To go after warts, you might start with a salicylic acid treatment. It's a fairly gentle but also time-consuming approach. Twice daily, you soak and dry the wart, then apply the medication (in foam, liquid or pad form). You then use a file or pumice stone to file away the dead skin. The only downside? It may be a few months before you see results with this method. Retinoid cream is another common method for wart removal, but it doesn't work as well as salicylic acid.
A common home remedy for wart banishment is covering the offender with duct tape for several days, then soaking and filing away the dead skin before recovering it. Scientific studies are inconclusive on whether this method works -- anecdotal evidence is really all we have to go on.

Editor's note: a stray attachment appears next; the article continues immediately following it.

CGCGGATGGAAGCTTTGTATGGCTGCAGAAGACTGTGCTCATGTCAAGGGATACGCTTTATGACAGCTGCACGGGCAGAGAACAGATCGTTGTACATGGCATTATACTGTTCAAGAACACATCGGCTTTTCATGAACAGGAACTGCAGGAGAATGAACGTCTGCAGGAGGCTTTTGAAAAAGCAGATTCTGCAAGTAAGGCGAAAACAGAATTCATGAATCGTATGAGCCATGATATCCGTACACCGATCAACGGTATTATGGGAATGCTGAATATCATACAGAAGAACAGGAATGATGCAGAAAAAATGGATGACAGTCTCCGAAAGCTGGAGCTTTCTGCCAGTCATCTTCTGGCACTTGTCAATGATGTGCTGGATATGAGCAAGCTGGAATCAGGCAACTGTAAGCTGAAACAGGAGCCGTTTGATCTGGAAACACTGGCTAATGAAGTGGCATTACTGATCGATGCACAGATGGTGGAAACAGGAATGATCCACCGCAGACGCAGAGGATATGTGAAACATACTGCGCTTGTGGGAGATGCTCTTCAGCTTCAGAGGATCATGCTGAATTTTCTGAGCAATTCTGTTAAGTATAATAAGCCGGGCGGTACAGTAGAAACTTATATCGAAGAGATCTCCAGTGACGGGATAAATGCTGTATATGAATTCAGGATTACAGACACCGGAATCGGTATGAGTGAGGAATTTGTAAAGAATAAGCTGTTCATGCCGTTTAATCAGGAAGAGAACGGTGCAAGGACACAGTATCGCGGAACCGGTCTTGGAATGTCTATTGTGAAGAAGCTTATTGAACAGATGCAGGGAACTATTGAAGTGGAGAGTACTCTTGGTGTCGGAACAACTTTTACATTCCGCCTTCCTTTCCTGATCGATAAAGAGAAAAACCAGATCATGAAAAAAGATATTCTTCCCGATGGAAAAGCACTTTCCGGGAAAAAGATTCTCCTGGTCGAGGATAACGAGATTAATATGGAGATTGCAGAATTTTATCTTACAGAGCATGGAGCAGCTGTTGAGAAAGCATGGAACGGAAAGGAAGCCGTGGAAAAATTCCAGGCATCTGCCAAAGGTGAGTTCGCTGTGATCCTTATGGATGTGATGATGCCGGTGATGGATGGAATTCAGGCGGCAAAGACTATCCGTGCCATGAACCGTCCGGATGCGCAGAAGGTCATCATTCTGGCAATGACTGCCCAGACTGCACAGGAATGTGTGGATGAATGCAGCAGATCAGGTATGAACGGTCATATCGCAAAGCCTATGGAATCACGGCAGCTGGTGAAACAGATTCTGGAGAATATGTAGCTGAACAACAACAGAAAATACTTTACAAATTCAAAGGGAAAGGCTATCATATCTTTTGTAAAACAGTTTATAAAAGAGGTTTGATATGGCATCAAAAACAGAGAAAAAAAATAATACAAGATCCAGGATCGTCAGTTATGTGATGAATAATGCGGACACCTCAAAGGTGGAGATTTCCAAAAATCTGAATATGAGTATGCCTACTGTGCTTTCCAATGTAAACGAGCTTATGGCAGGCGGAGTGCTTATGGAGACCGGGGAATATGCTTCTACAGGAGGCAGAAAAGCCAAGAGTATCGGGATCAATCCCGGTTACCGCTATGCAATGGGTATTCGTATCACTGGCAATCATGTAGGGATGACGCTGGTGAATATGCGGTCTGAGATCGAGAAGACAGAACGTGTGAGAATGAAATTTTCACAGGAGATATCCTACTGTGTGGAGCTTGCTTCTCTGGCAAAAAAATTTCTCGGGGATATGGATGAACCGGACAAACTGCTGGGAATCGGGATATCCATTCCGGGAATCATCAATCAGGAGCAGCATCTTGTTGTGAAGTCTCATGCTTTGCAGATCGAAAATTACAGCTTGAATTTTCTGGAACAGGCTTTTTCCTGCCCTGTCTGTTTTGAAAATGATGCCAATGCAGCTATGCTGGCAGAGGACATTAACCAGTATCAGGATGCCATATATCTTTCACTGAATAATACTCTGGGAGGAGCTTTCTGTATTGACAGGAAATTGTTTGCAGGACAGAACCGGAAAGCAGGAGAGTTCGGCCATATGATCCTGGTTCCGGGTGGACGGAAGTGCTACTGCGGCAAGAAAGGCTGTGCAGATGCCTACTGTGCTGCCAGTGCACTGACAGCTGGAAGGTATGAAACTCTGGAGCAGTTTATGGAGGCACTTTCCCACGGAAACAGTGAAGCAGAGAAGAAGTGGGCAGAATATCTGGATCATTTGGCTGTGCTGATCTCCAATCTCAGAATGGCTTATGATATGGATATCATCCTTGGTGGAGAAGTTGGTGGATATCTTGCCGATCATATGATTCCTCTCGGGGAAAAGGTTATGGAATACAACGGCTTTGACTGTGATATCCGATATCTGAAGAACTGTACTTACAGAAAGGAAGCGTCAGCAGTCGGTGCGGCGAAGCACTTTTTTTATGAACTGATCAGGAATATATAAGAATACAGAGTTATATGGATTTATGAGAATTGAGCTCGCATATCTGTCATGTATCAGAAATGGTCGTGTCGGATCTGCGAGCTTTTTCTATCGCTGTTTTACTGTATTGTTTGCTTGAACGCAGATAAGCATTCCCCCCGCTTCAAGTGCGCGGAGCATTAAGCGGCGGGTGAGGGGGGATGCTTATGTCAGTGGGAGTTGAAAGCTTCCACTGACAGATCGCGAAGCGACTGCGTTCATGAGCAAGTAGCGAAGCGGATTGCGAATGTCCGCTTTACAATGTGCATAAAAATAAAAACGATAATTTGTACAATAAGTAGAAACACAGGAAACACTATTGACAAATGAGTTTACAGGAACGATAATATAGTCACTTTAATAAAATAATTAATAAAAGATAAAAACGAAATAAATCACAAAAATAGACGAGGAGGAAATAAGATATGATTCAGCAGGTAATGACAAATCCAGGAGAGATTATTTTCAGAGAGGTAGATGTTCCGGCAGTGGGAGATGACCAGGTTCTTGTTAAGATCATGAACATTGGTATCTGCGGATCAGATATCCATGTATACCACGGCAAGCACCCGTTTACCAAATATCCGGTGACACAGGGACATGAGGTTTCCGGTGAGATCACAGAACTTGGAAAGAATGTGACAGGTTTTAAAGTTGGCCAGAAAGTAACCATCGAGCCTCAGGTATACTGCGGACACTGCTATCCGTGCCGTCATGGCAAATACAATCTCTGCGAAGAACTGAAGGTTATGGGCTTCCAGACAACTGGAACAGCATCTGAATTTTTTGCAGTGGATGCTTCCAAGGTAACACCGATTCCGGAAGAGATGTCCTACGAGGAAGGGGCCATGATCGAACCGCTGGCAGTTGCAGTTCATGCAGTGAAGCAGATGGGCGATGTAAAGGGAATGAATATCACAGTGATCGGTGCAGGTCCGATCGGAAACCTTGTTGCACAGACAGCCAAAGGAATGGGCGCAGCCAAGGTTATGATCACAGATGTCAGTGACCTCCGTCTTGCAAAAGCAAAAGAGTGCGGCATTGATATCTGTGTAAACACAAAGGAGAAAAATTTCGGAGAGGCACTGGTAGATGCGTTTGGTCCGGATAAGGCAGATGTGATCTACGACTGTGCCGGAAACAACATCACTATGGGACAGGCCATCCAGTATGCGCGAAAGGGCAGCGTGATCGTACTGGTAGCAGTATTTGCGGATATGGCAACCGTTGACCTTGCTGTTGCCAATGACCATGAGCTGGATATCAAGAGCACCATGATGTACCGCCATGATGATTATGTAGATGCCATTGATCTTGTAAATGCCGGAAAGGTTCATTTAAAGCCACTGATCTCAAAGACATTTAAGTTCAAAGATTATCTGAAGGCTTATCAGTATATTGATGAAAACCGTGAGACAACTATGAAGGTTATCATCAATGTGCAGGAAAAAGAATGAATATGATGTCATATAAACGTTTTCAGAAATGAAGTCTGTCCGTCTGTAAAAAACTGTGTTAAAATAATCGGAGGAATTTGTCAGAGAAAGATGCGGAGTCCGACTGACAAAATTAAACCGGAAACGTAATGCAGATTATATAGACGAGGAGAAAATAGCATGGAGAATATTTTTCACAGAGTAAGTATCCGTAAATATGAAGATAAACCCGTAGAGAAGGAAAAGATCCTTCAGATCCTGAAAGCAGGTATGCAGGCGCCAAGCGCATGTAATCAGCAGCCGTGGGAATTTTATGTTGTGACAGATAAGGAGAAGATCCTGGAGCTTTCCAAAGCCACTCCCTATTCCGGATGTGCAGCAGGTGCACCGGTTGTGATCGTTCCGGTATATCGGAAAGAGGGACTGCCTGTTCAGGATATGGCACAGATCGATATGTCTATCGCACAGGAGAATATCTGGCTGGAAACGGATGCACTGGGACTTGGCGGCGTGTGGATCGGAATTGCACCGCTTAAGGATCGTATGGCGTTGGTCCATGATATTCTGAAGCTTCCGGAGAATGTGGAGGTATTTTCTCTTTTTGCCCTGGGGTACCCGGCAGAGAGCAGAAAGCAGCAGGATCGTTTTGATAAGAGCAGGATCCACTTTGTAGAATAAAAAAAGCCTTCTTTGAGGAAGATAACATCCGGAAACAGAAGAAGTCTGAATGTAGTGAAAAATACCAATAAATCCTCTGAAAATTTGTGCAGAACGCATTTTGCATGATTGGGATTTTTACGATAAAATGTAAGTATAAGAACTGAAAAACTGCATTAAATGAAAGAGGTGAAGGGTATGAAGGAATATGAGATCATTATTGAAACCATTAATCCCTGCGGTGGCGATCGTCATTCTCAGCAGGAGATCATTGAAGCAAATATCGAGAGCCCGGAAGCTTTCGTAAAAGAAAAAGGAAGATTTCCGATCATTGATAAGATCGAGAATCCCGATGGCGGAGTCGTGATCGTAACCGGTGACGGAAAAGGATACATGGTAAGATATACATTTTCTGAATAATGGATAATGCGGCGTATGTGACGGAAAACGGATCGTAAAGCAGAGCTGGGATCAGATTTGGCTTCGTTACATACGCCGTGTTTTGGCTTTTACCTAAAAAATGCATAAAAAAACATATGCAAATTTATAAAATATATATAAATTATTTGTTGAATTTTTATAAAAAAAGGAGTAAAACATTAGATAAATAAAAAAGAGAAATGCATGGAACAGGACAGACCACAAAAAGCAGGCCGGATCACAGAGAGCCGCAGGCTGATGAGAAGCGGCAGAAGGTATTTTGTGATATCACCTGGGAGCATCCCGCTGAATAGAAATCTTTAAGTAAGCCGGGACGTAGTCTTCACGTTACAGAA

Cryotherapy, in which the blood vessels of the wart are frozen with liquid nitrogen, can be done with an at-home kit or in a doctor's office. Taking away its blood supply suffocates the wart, although you may have some blistering and pain to contend with. But if you're looking for a solution that's likely to destroy warts on the first try, cryotherapy is a good place to start.
A chemical named cantharidin is sometimes administered when therapies such as freezing the wart fail, but the resulting blisters can be painful.
If those don't appeal to you, or don't work, you have other medical options.